Aim for zero waste personal care and beauty items - When purchasing personal care items like shampoo, deodorant, toothpaste, soaps, massage oil and etc, always look for a ‘naked’ alternative that won’t end up in the landfill. There are several shops like LUSH that produce these body care products in a form of powders, bars or tablets instead of liquids, which usually requires a plastic bottle to store it in. My personal favourite items to purchase at LUSH is their solid shampoo bar (which is also great for travelling) and their solid body lotion that melts in your hand with a little help from your skin’s body temperature. Who says you can’t pamper your body without polluting the planet?
Shop at zero packaging store or at the wet market - There are several speciality shops in Malaysia that work on the zero-waste living concept. For a start, you can check out the Zero Waste Map made by Zero Waste Malaysia for the closest markets and shops that sell package-free bulk foods. Just don’t forget to bring your own jars, containers and fabric tote bag along when purchasing from any of these stores.
Consider shopping at the wet market rather than grocery store as their goods sold don’t usually come packed in plastic bags and stickers. You can use fabric bags or baskets to store fruits and veggies and containers to store meat or fish as an alternative to plastic bags.
Besides foods, there are several zero-waste speciality stores in Malaysia that supply a wide range of general zero waste solutions like wooden cutlery kits, compostable plates and even a bamboo flask. The Hive Bulk Foods, for example, offers over 300 of bulk whole foods and other household items such as laundry and kitchen essentials as well as personal care products that are free from plastic.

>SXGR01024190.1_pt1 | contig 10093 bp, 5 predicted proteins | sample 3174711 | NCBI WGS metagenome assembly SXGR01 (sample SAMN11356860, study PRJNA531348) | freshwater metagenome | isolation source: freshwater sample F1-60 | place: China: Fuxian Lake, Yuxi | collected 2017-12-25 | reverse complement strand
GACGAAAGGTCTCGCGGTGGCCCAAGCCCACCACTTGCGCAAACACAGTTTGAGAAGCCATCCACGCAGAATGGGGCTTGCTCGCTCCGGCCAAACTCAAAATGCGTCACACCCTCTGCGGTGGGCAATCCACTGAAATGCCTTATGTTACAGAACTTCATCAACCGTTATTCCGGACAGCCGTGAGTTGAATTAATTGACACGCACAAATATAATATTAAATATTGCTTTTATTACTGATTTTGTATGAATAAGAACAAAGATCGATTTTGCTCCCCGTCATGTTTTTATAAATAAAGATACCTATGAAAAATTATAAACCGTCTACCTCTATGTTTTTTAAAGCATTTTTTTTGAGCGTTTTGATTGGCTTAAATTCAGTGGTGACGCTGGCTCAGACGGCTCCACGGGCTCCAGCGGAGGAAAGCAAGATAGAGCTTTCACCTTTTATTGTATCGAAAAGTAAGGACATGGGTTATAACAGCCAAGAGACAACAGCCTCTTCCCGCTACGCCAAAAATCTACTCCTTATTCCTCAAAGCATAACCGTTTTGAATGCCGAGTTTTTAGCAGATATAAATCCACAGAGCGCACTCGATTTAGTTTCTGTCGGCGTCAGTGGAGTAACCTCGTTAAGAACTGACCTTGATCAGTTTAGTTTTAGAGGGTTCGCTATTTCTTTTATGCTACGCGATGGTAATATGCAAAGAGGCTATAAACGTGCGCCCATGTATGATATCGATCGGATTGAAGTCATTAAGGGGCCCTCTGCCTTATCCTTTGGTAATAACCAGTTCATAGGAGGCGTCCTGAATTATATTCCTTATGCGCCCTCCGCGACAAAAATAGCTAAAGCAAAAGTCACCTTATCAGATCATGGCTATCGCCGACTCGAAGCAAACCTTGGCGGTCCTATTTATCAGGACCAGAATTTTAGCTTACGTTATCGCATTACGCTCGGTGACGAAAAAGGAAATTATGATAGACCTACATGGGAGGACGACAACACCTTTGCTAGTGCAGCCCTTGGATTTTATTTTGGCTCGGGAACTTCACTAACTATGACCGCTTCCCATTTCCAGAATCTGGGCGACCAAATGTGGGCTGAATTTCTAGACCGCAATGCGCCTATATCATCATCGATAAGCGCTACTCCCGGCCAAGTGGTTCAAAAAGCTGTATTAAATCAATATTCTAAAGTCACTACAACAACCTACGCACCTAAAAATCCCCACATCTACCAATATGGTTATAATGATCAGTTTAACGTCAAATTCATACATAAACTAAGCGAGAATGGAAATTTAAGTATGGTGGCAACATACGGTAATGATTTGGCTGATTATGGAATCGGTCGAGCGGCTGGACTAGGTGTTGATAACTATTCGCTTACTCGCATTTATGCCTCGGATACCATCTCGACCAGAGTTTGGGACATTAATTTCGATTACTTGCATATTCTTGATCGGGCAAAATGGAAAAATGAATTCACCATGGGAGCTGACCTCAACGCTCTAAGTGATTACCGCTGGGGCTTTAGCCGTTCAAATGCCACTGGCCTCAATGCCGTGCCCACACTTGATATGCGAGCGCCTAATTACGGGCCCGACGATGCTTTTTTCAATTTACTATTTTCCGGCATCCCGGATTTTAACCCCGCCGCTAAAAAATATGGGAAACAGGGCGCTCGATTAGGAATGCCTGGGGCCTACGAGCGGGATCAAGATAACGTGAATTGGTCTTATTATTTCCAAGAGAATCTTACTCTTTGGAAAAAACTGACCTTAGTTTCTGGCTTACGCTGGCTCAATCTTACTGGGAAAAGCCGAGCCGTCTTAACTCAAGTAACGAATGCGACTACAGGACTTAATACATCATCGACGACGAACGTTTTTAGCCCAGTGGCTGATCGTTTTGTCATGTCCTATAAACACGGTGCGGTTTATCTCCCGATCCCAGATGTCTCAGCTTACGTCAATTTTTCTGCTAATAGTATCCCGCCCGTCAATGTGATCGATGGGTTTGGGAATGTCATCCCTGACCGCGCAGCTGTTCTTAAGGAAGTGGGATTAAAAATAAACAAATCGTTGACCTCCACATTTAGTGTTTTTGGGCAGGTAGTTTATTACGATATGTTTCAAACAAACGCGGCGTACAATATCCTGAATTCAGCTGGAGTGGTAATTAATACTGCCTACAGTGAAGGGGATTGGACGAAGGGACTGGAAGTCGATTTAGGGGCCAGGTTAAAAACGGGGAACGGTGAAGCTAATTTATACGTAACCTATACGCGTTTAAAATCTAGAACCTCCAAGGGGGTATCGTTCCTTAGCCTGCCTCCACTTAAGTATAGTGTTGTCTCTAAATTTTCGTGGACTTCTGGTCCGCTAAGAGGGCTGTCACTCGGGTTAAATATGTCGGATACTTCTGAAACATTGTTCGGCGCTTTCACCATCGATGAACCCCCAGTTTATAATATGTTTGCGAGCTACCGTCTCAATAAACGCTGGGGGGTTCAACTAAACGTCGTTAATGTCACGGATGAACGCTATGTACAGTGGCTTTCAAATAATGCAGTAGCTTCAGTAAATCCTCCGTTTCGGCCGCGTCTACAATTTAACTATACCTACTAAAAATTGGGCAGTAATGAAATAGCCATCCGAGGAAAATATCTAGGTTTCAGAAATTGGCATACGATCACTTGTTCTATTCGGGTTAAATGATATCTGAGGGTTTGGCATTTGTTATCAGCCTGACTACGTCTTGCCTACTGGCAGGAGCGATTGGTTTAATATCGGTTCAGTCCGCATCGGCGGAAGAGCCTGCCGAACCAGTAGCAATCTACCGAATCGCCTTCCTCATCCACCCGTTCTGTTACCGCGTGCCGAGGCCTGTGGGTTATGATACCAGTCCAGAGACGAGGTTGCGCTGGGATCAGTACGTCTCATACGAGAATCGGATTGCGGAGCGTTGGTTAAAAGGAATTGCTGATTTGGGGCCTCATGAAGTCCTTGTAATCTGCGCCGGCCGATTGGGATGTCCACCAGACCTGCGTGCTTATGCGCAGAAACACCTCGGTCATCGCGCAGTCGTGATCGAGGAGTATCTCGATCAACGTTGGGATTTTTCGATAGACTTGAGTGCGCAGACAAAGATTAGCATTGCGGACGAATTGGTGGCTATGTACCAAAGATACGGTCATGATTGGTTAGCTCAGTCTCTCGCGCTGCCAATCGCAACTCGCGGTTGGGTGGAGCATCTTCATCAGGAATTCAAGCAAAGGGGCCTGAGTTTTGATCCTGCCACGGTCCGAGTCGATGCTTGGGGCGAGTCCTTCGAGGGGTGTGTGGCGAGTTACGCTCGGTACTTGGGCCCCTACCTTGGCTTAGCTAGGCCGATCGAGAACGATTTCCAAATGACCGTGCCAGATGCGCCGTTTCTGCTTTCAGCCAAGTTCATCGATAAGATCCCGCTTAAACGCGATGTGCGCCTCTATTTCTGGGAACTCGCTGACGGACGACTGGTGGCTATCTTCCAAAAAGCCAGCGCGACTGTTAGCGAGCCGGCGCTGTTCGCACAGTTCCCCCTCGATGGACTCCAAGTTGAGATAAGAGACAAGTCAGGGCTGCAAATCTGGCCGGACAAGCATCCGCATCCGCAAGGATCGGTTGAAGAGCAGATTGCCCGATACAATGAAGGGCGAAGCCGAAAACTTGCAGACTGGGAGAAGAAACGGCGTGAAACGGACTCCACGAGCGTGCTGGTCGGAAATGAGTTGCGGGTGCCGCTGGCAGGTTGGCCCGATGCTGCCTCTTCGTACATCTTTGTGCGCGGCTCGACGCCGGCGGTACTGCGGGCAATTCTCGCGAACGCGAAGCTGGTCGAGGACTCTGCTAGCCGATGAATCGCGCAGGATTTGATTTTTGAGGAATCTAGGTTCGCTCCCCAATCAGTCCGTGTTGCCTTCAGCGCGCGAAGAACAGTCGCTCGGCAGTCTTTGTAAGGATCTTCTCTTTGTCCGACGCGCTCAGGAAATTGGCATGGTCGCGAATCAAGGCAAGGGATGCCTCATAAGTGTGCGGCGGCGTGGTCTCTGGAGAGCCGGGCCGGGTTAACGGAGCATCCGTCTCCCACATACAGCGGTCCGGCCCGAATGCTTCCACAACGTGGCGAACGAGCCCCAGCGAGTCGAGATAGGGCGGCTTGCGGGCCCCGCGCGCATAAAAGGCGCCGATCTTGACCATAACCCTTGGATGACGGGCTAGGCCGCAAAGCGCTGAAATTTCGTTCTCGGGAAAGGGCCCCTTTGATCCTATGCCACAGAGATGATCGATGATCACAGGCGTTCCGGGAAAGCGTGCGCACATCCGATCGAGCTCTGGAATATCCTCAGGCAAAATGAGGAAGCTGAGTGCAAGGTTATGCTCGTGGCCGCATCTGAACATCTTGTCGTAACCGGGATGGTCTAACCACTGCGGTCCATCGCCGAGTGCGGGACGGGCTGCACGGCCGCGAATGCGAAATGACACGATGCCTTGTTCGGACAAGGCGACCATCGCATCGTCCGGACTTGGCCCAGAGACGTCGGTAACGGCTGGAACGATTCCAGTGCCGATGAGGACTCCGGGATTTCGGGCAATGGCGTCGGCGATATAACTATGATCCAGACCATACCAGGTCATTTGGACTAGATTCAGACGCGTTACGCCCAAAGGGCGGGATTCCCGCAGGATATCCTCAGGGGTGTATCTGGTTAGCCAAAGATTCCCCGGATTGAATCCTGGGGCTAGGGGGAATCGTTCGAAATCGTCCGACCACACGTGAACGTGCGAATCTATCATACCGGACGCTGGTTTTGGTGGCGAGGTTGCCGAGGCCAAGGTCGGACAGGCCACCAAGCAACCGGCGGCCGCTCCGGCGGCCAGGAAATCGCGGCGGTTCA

According to a study conducted by the United Nations, the fashion industry produces 10% of all humanity’s carbon emissions, is the second-largest consumer of the world’s water supply, and pollutes the oceans with microplastics. As clothes become cheaper and trend cycles sped up (a.k.a fast fashion), consumers are purchasing clothing more often than they used to 20 years ago. This is causing a major impact on the planet. Every second, the equivalent of one garbage truck of textiles is landfilled or burned. If nothing changes, by 2050 the fashion industry will use up a quarter of the world’s carbon budget!
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To help curb this problem:
- Buy less - Instead of purchasing “fast fashion” clothing, invest in high-quality clothing that will, in turn, save you money in the long run and you will less likely feel motivated to throw them away easily.
- Choose well - Purchase clothes made of sustainable fabric. These are fabrics made from recycled or eco-friendly materials. For example, polyester made from recycled water bottles. Just make sure you’re looking for specific details, like "100% recycled polyester"
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- Make it last - Wear your clothes until they are completely worn out. You should also avoid throwing your clothes into the washing machine too often to make it last longer.
- Shop at second-hand store - Shopping at a second-hand clothing store saves perfectly good clothing from ending up in the landfill and reduces the overall demand for clothing products.
Conscious thinking - Whether it's a business card at a meeting, a plastic straw at a restaurant, a plastic bag at the store, or a disposable pen or pencils from a conference, recognizing and denying waste - no matter how small - is crucial in helping to save the planet. So the next time you purchase or receives something, think. Do I really need it?